The Open Thread for August 31, 2017

Harvey’s fatality count climbed dramatically on Wednesday according to local officials, with at least 38 deaths confirmed and suspected to be caused by the tropical storm as of writing. Twenty-eight of the deaths were in Harris County, the massively flooded area that encompasses Houston. The number has been continuously rising throughout the afternoon.

Playbook: “One of the new leading theories among Senate and House Republicans in Washington is that Congress will combine a three-month stopgap spending bill to keep the government open, the first installment of hurricane relief for Texas and Louisiana and an increase of the federal debt limit. The idea is this package would create an undefeatable constituency across the Capitol.”

That sounds relatively reasonable, but then the Associated Press is reporting that Republicans in Congress are reportedly moving to slash funding from the Federal Emergency Management Agency just as FEMA goes to work rebuilding Houston and the Texas coast from Hurricane Harvey.  Searching to pay for President Donald Trump’s border wall with Mexico, Republicans in the House are preparing to cut about $876 million out of FEMA’s total budget of $13.9 billion. The money cut from FEMA would cover about half of Trump’s “down payment” for the wall.

Further, Congress also has to pass a reauthorization of the Children’s Health Insurance Program (CHIP), which provides health coverage to millions of children in low-income families, by Sept. 30.  According to the Wall Street Journal, Republicans may attempt to use the CHIP deadline as a vehicle to revive their effort to chip away at the Affordable Care Act, and could try to attach amendments to the bill to reauthorize its funding.

Congressional sources told the Wall Street Journal that Republicans are in particular looking at linking a repeal of Obamacare’s medical device tax to CHIP. Other lawmakers are considering amendments that would stabilize Obamacare’s marketplaces, fearing that a standalone bill to do so would either not pass Congress or would draw a presidential veto.

So, Republicans in Congress are looking to slash FEMA by nearly a billion dollars to pay for the fucking wall, while Houston remains underwater.   And if that is not good enough messaging for you, then they want to hold children’s healthcare hostage for tax cuts.   I hope they all burn in hell when they die. If a Christian God is judging them at their end, they will.


Russia uh oh, part I.


President Trump kicked off his sales pitch on tax reform Wednesday with a speech in Missouri that was woefully short of details and facts.   The Hill reports that the speech was “not expected to delve into policy details, including specific tax rates. Instead, Trump is expected to make the case for why he believes changes to the tax code are needed to give people a better chance of achieving the American Dream.”

Jonathan Swan: “Even though Trump’s early tax plans largely follow Republican orthodoxy — major, across-the-board tax cuts — he’ll be selling it like Huey Long. The way White House officials tell it, Trump will describe how he’ll ‘un-rig’ the economy, resurrect ‘Main Street’ and end ‘the special interest loopholes that have only benefited the wealthy and powerful few.’”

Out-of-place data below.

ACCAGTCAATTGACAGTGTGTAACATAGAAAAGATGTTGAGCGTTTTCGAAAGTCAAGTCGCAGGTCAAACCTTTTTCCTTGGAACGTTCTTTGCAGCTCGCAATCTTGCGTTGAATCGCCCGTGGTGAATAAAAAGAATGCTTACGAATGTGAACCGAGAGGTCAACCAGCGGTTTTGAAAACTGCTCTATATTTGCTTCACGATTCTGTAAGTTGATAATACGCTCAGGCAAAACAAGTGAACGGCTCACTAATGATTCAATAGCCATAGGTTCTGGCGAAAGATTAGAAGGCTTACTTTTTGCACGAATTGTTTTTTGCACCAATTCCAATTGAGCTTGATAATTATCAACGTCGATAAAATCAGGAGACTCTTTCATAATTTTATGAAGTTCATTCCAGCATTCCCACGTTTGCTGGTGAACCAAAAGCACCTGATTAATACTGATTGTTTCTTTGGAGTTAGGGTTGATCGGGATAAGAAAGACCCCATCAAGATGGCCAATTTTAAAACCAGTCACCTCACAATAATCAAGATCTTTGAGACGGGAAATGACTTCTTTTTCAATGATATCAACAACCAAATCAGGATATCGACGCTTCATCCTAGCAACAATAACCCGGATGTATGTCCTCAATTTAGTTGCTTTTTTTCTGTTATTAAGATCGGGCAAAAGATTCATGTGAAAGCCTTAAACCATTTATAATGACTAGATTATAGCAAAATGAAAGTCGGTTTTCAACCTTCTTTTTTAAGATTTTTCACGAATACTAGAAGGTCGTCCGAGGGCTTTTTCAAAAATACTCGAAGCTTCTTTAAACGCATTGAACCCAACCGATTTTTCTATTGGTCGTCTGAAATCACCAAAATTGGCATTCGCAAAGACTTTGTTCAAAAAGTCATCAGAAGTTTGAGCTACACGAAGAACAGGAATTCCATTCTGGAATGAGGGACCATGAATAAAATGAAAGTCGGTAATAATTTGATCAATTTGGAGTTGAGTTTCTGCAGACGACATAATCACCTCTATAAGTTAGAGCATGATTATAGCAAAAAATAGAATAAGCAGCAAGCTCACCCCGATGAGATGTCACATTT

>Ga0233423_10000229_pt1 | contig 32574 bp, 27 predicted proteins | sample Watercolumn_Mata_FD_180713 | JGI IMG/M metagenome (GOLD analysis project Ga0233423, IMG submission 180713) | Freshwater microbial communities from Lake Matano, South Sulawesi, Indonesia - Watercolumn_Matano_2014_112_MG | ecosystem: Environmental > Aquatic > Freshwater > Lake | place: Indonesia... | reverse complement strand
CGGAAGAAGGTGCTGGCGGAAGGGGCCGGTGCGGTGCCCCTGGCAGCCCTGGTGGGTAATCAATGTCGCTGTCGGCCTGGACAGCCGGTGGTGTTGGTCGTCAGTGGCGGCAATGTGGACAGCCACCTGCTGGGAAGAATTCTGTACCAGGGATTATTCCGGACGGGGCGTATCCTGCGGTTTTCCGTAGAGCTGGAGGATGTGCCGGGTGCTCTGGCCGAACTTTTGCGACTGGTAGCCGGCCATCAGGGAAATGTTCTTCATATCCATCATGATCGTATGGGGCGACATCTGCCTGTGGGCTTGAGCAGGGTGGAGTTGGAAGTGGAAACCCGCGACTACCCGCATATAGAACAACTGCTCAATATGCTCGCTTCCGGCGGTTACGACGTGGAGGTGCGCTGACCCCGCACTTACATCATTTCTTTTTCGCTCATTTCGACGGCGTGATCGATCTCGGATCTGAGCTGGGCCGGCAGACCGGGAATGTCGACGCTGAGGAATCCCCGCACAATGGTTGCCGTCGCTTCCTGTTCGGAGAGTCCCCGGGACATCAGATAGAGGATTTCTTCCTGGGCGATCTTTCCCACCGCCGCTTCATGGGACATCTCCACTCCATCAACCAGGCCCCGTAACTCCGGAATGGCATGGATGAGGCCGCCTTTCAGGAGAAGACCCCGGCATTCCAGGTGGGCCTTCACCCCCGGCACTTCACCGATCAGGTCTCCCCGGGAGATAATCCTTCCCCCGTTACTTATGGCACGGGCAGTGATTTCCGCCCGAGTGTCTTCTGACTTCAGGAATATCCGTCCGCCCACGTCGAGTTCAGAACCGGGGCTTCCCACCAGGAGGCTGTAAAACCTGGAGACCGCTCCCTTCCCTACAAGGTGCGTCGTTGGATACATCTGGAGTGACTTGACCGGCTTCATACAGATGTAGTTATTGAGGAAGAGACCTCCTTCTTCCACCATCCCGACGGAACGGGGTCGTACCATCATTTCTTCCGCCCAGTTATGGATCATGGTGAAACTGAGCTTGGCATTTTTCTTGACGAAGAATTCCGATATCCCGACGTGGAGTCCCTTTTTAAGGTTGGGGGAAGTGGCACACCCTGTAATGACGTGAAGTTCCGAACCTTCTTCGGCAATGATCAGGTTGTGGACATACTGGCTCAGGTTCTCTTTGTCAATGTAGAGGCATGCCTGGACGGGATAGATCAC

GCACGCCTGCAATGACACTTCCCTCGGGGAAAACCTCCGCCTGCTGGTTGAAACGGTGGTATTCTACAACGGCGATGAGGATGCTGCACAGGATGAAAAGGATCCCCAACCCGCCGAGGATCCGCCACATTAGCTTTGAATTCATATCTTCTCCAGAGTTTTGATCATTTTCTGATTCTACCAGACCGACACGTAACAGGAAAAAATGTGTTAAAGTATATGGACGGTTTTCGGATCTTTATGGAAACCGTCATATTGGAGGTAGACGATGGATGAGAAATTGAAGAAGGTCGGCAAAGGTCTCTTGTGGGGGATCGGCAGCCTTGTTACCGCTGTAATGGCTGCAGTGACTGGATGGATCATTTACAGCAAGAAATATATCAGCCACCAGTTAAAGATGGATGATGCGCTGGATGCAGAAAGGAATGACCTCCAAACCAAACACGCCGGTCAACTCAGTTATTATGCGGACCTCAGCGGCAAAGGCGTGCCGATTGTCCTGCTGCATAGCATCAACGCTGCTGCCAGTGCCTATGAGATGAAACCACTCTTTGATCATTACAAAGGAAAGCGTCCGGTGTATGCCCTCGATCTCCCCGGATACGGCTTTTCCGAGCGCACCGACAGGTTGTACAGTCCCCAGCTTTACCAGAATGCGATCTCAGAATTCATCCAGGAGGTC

Washington Post: “Advocates hoped to build a steady drumbeat of support over the August recess. Instead, the cheerleader-in-chief spent the month ripping open a painful national wound over race while antagonizing his would-be Republican allies on Capitol Hill… A presidential signing ceremony this year now looks remote at best. One presidential address won’t repair the damage.”


Russia uh oh, part II.

Jonathan Chait: “Trump can pardon anybody facing charges from Mueller, but not from Schneiderman. It is probably significant that Mueller is letting this fact be known to Trump’s inner circle. Trump’s biggest source of leverage over Mueller just disappeared.”


The Pew Research Center has found that only 16 percent of Americans surveyed say they like the way Donald Trump “conducts himself as president.”  Overall, 58 percent of Americans reported that they do not like the way Donald Trump conducts himself as president, and 25 percent have mixed feelings about his conduct.

A new NBC News-Survey Monkey poll finds 61% of Americans view President Trump unfavorably — with 48% saying they have a strongly unfavorable impression of him — as compared to just 36% who have a favorable view.

Also interesting: 60% of Americans think Trump did the wrong thing when he granted former Arizona sheriff Joe Arpaio a pardon and 34% said the President did the right think in granting Arpaio a pardon.


Good.  Purity tests are not the way to win over people.  And to that end… look at this:

Sen. Kamala Harris (D-CA) announced at a town hall on Wednesday night that she’ll be co-sponsoring Sen. Bernie Sanders’s (I-VT) upcoming single-payer health care bill. Sanders’s staff is still putting the finishing touches on the legislation, but it is largely expected to resemble the one from his 2016 presidential campaign.   Most key 2020 contenders — including Sens. Elizabeth Warren (D-MA), Kirsten Gillibrand (D-NJ), and Corey Booker (D-NJ) — have said they support the idea of single-payer without necessarily backing Sanders’ bill or an existing bill. More than half of House Democrats now support Rep. John Conyers’s (D-MI) single-payer bill — a historic high.